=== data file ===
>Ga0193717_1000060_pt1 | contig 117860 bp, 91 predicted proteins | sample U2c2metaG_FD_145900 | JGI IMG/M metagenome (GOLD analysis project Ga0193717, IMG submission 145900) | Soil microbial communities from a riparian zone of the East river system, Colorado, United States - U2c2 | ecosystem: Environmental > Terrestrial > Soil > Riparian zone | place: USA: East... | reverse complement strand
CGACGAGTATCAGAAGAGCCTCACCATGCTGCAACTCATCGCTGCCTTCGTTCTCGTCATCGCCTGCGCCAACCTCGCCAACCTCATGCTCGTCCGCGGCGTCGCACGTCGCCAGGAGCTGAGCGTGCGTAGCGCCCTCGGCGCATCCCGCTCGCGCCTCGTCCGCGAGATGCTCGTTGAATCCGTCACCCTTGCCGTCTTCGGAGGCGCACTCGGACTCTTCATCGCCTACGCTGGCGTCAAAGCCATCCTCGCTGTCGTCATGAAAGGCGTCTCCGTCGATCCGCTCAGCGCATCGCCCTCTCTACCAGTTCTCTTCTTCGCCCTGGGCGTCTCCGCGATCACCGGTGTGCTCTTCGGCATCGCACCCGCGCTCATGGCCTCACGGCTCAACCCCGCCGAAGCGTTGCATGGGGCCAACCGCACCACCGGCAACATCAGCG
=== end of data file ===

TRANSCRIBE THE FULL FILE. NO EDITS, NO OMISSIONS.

>Ga0193717_1000060_pt1 | contig 117860 bp, 91 predicted proteins | sample U2c2metaG_FD_145900 | JGI IMG/M metagenome (GOLD analysis project Ga0193717, IMG submission 145900) | Soil microbial communities from a riparian zone of the East river system, Colorado, United States - U2c2 | ecosystem: Environmental > Terrestrial > Soil > Riparian zone | place: USA: East... | reverse complement strand
CGACGAGTATCAGAAGAGCCTCACCATGCTGCAACTCATCGCTGCCTTCGTTCTCGTCATCGCCTGCGCCAACCTCGCCAACCTCATGCTCGTCCGCGGCGTCGCACGTCGCCAGGAGCTGAGCGTGCGTAGCGCCCTCGGCGCATCCCGCTCGCGCCTCGTCCGCGAGATGCTCGTTGAATCCGTCACCCTTGCCGTCTTCGGAGGCGCACTCGGACTCTTCATCGCCTACGCTGGCGTCAAAGCCATCCTCGCTGTCGTCATGAAAGGCGTCTCCGTCGATCCGCTCAGCGCATCGCCCTCTCTACCAGTTCTCTTCTTCGCCCTGGGCGTCTCCGCGATCACCGGTGTGCTCTTCGGCATCGCACCCGCGCTCATGGCCTCACGGCTCAACCCCGCCGAAGCGTTGCATGGGGCCAACCGCACCACCGGCAACATCAGCG